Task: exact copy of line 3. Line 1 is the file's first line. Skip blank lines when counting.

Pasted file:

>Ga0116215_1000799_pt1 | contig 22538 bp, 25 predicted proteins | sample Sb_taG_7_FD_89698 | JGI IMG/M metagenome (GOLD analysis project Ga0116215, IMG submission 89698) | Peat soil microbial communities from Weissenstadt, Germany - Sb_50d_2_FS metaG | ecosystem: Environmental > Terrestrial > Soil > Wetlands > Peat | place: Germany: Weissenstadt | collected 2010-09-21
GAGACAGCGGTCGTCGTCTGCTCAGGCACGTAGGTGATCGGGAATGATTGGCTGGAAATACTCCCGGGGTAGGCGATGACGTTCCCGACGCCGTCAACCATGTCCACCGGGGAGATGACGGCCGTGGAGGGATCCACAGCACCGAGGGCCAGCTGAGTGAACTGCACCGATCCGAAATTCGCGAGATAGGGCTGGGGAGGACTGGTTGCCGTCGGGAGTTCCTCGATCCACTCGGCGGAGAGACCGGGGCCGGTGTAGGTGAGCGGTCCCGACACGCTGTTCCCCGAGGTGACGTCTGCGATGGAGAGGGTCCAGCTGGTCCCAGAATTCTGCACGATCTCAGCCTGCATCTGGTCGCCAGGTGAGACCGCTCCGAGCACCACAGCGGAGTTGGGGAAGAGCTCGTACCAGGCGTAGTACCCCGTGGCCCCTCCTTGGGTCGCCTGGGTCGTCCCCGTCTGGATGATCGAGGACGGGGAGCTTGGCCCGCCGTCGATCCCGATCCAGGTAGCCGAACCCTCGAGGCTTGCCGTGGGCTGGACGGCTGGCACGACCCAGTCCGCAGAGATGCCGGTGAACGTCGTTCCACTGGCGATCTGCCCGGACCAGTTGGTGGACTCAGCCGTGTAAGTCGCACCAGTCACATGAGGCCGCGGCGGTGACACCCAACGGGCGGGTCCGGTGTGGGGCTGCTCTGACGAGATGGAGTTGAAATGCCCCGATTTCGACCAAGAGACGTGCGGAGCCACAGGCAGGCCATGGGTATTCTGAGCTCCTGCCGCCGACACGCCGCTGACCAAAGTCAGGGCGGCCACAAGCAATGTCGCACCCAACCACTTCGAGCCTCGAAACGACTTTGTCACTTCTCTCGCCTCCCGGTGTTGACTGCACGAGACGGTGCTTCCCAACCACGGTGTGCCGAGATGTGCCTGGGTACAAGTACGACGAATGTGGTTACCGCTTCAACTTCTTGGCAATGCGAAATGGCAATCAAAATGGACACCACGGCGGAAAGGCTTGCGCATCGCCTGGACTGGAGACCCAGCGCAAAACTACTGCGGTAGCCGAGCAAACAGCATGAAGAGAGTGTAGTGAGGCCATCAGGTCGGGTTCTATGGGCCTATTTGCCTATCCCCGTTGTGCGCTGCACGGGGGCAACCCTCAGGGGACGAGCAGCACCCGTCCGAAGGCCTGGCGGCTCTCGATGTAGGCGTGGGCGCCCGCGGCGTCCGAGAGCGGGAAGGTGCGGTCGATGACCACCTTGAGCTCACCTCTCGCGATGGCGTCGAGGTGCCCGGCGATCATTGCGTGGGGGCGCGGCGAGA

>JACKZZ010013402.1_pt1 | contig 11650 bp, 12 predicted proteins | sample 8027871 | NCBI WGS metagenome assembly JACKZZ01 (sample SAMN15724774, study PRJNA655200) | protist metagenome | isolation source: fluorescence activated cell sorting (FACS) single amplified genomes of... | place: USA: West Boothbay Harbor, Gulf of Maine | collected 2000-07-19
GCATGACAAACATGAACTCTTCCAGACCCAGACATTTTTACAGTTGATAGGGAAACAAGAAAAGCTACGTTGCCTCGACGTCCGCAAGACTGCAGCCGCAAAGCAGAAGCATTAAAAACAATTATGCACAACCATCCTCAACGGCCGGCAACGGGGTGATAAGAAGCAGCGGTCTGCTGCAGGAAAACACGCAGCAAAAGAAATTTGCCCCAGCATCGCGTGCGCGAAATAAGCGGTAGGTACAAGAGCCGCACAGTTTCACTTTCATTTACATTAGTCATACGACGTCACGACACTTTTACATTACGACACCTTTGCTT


>JACKZZ010013402.1_pt1 | contig 11650 bp, 12 predicted proteins | sample 8027871 | NCBI WGS metagenome assembly JACKZZ01 (sample SAMN15724774, study PRJNA655200) | protist metagenome | isolation source: fluorescence activated cell sorting (FACS) single amplified genomes of... | place: USA: West Boothbay Harbor, Gulf of Maine | collected 2000-07-19